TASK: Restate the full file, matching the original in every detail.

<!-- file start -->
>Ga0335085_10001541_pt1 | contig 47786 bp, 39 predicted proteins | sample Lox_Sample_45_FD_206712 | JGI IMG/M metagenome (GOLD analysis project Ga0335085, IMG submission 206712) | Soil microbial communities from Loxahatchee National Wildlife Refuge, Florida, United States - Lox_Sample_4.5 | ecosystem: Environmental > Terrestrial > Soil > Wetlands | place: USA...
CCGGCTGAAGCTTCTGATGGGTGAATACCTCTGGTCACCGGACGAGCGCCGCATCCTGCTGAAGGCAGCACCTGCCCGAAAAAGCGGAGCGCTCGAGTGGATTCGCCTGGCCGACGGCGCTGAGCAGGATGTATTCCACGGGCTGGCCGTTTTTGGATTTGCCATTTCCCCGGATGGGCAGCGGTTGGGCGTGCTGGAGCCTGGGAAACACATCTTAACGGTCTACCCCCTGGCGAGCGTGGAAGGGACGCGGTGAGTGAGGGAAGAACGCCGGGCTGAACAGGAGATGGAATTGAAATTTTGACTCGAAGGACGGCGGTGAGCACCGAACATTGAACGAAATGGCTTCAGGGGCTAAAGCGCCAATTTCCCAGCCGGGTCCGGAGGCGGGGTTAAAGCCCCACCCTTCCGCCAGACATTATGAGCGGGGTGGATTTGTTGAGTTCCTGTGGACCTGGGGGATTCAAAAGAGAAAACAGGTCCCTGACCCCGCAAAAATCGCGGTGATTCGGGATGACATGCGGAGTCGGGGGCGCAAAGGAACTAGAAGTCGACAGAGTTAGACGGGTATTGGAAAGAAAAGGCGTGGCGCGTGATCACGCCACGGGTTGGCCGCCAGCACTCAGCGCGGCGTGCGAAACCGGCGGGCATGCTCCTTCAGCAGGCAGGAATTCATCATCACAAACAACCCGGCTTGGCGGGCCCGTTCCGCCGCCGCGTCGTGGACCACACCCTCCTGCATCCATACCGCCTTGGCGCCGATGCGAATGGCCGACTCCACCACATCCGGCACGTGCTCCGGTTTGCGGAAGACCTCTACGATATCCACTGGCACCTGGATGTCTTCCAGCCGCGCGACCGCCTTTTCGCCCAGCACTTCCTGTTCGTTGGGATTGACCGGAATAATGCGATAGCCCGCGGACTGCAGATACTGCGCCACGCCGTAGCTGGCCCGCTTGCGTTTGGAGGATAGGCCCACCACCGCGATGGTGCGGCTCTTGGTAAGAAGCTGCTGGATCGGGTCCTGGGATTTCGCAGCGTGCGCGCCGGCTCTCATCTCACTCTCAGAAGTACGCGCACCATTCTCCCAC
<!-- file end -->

>Ga0335085_10001541_pt1 | contig 47786 bp, 39 predicted proteins | sample Lox_Sample_45_FD_206712 | JGI IMG/M metagenome (GOLD analysis project Ga0335085, IMG submission 206712) | Soil microbial communities from Loxahatchee National Wildlife Refuge, Florida, United States - Lox_Sample_4.5 | ecosystem: Environmental > Terrestrial > Soil > Wetlands | place: USA...
CCGGCTGAAGCTTCTGATGGGTGAATACCTCTGGTCACCGGACGAGCGCCGCATCCTGCTGAAGGCAGCACCTGCCCGAAAAAGCGGAGCGCTCGAGTGGATTCGCCTGGCCGACGGCGCTGAGCAGGATGTATTCCACGGGCTGGCCGTTTTTGGATTTGCCATTTCCCCGGATGGGCAGCGGTTGGGCGTGCTGGAGCCTGGGAAACACATCTTAACGGTCTACCCCCTGGCGAGCGTGGAAGGGACGCGGTGAGTGAGGGAAGAACGCCGGGCTGAACAGGAGATGGAATTGAAATTTTGACTCGAAGGACGGCGGTGAGCACCGAACATTGAACGAAATGGCTTCAGGGGCTAAAGCGCCAATTTCCCAGCCGGGTCCGGAGGCGGGGTTAAAGCCCCACCCTTCCGCCAGACATTATGAGCGGGGTGGATTTGTTGAGTTCCTGTGGACCTGGGGGATTCAAAAGAGAAAACAGGTCCCTGACCCCGCAAAAATCGCGGTGATTCGGGATGACATGCGGAGTCGGGGGCGCAAAGGAACTAGAAGTCGACAGAGTTAGACGGGTATTGGAAAGAAAAGGCGTGGCGCGTGATCACGCCACGGGTTGGCCGCCAGCACTCAGCGCGGCGTGCGAAACCGGCGGGCATGCTCCTTCAGCAGGCAGGAATTCATCATCACAAACAACCCGGCTTGGCGGGCCCGTTCCGCCGCCGCGTCGTGGACCACACCCTCCTGCATCCATACCGCCTTGGCGCCGATGCGAATGGCCGACTCCACCACATCCGGCACGTGCTCCGGTTTGCGGAAGACCTCTACGATATCCACTGGCACCTGGATGTCTTCCAGCCGCGCGACCGCCTTTTCGCCCAGCACTTCCTGTTCGTTGGGATTGACCGGAATAATGCGATAGCCCGCGGACTGCAGATACTGCGCCACGCCGTAGCTGGCCCGCTTGCGTTTGGAGGATAGGCCCACCACCGCGATGGTGCGGCTCTTGGTAAGAAGCTGCTGGATCGGGTCCTGGGATTTCGCAGCGTGCGCGCCGGCTCTCATCTCACTCTCAGAAGTACGCGCACCATTCTCCCAC